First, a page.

Salomon was rescued by Buffett nearly 27 years ago, not as a passive investor — the way he helped saved Goldman 17 years later — but as an active interim chairman of the board who helped guide the venerable investment house to safety before exiting at a nice profit. (Salomon was bought by insurer Travelers Group which merged with Citicorp in the late 1990s to create Citigroup. Citi, in turn, sold the brokerage and wealth management unit to Morgan Stanley in the aftermath of the 2009 financial crisis.)
Like Goldman’s dismissal of 1MDB, Salomon’s bid-rigging scandal, which was initially rejected by its board as something just confined to a rogue bond trader, eventually spread all the way to the top, ultimately becoming a criminal investigation, encircling its powerful helmsman Gutfreund when it became clear he had been repeatedly alerted about the bond auctions scam but had refused to act until after the scandal became public.
That is exactly what is happening at Goldman.
Essentially, the 1MDB scandal has moved from wrongdoings by upper mid-tier executives — Leissner, Vella and Ng— to what looks potentially like a criminal “cover-up” stage where the key is not just when Goldman’s top honchos first got a whiff of the foul 1MDB stench, or exactly what they knew, but whether they deliberately tried to hide material information about the 1MDB scandal and their own involvement in it from the board, investors and other stakeholders and, indeed, have been lying about the ongoing cover-up for months, if not years.
It is now clear from Leissner’s testimony that Goldman’s then CEO and current chairman Lloyd Blankfein was reportedly at two separate meetings with Jho Low and Leissner, the first one as far back as in 2009, which was also attended by Najib, apart from a one-on-one meeting with Jho Low, and another meeting with Jho Low and Aabar CEO Mohamed Ahmed Badawy Al-Husseiny. As recently as a few months ago, Blankfein was feigning ignorance. Initially, he did not recall meeting Jho Low. Then he admitted meeting him but only because the chubby Penang-born fugitive had accompanied Najib and Leissner to their meetings.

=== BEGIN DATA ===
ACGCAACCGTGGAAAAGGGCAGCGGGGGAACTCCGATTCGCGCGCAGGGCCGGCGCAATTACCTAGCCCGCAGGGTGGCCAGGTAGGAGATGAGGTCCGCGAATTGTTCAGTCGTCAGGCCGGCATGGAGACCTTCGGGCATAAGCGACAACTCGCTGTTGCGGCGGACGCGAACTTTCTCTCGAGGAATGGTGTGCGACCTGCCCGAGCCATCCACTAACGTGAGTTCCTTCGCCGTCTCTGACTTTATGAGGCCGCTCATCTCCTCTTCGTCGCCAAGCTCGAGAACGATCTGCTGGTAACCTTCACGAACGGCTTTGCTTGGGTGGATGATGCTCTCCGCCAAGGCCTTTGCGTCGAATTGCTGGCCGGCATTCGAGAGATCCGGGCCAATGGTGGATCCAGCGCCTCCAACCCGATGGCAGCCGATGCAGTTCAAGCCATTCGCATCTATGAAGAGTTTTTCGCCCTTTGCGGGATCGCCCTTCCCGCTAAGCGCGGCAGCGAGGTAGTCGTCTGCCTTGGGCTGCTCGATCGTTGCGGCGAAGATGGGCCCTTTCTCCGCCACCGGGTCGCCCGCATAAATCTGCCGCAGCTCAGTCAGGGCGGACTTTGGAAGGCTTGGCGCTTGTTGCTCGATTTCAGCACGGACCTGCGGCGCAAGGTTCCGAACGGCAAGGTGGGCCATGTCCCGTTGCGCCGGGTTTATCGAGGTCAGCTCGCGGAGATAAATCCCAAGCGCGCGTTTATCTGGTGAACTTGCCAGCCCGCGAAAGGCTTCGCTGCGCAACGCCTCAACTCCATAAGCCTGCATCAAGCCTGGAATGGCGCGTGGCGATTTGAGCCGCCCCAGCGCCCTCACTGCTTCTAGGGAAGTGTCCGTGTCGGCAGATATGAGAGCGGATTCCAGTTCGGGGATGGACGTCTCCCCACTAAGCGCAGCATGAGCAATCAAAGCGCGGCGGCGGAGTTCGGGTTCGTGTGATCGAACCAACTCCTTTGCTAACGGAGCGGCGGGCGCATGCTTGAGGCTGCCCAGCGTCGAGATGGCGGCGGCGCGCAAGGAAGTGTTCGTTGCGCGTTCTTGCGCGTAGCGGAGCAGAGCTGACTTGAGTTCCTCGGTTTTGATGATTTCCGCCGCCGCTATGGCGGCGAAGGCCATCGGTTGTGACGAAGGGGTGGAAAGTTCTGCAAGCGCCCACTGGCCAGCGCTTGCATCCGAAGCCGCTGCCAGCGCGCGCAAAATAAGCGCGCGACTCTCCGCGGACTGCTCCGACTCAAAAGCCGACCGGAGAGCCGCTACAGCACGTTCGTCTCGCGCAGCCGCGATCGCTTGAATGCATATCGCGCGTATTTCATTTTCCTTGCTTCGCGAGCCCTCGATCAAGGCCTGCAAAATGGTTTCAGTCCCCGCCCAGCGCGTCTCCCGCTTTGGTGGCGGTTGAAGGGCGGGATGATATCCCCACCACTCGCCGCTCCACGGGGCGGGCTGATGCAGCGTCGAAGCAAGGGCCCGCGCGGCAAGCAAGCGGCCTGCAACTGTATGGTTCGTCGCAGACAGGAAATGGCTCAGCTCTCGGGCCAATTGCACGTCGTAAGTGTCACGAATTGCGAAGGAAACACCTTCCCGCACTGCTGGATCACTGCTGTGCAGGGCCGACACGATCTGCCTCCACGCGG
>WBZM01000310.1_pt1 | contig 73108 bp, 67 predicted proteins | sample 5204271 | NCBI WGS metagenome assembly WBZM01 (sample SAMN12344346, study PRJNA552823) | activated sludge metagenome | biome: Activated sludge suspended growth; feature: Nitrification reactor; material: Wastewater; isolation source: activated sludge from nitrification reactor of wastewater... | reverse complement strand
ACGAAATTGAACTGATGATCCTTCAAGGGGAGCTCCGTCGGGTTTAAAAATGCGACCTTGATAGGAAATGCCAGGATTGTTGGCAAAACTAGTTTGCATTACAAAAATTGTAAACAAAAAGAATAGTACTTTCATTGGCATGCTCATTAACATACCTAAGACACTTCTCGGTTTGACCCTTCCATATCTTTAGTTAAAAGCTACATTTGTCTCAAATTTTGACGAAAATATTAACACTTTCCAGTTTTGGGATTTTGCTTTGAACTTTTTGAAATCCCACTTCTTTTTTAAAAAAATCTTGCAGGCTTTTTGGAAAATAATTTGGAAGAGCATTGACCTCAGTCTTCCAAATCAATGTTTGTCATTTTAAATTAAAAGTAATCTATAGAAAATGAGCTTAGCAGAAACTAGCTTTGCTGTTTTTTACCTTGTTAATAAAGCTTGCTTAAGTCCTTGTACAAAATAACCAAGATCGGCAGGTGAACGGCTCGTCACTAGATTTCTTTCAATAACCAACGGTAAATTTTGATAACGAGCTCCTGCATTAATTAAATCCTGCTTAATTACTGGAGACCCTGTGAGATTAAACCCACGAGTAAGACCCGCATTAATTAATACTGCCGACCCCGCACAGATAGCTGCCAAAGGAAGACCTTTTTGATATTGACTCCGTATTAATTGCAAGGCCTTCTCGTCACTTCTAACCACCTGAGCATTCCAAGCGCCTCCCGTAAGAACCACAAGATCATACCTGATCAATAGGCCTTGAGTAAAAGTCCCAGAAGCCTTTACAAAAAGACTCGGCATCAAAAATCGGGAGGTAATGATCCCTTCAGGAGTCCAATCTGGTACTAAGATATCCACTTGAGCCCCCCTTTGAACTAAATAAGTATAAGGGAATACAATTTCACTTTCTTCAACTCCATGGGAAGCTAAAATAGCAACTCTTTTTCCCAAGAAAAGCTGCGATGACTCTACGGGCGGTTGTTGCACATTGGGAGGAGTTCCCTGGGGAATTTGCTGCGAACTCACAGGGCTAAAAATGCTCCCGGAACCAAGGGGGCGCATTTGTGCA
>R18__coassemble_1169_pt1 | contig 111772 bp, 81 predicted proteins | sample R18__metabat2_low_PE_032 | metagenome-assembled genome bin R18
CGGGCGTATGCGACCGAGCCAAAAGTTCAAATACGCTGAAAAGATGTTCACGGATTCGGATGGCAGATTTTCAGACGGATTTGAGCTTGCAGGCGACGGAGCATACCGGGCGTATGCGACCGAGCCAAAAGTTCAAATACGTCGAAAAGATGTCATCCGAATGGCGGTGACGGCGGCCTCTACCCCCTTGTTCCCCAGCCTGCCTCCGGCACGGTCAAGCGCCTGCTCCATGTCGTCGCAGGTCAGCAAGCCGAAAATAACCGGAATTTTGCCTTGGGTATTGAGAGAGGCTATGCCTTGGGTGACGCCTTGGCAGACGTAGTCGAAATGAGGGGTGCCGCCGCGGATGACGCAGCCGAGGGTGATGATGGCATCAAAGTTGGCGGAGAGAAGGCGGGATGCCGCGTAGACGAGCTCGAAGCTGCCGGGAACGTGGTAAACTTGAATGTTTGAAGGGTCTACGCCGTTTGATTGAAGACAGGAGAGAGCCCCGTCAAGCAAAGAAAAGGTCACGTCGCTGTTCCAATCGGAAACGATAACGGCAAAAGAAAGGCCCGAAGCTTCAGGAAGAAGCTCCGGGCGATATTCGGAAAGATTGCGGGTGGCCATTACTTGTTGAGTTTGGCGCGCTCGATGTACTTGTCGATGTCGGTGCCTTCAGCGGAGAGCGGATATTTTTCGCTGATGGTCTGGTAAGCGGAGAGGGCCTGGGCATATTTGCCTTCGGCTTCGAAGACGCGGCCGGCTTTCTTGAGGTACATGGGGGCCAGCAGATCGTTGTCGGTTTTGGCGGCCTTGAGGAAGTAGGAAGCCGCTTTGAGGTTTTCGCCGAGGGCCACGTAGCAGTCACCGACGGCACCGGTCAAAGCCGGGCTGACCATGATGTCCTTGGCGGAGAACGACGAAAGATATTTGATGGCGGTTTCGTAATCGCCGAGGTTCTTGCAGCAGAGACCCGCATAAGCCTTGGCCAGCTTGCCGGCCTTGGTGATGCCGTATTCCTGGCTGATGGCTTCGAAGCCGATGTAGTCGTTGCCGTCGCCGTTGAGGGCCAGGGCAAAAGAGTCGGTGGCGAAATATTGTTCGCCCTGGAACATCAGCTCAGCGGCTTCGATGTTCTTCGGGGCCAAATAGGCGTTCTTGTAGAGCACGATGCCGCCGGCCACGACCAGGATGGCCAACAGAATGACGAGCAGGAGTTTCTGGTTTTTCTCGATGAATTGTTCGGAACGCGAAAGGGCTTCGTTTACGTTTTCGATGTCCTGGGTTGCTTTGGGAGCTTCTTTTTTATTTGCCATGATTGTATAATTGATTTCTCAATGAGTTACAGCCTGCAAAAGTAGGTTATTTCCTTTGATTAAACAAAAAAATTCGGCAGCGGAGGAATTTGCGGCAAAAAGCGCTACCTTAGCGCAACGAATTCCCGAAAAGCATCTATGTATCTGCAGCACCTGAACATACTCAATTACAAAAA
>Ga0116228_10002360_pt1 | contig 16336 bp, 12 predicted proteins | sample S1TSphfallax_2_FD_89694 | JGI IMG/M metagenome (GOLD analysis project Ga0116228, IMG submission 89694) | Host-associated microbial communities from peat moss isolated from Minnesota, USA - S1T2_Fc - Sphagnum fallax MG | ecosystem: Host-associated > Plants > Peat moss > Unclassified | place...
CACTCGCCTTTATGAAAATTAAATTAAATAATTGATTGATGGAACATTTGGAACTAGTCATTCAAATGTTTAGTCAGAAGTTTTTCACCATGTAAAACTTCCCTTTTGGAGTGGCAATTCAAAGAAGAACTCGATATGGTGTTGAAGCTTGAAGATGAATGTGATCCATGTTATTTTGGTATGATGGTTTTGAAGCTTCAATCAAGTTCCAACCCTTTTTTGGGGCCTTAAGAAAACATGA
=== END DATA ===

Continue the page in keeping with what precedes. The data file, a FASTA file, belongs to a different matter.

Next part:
For months, Goldman’s top honchos have also distanced themselves from Jho Low and Najib as well as know ledge of any malfeasance and bribery. Now, it turns out that they knew a lot more than they have been letting on for some time.
It seems unlikely that Goldman cutting a deal with the DOJ and agreeing to pay fines will allow its top brass to walk away unscathed. Going by the Gutfreund precedent, heads will have to roll. Six months ago, just after the Malaysian elections that ousted Najib’s government, and before Blankfein stepped down as CEO in September, Goldman probably still had the option of coming clean, admitting to malfeasance and negligence, paying fines, making restitution to Malaysia, and moving on. That easy option may have lapsed. Now, there is the matter of six additional months of cover-up, which involves not only Blankfein but also the current CEO David Salomon who took over the reins on Oct 1 and has been as vociferous in his denials as his predecessor.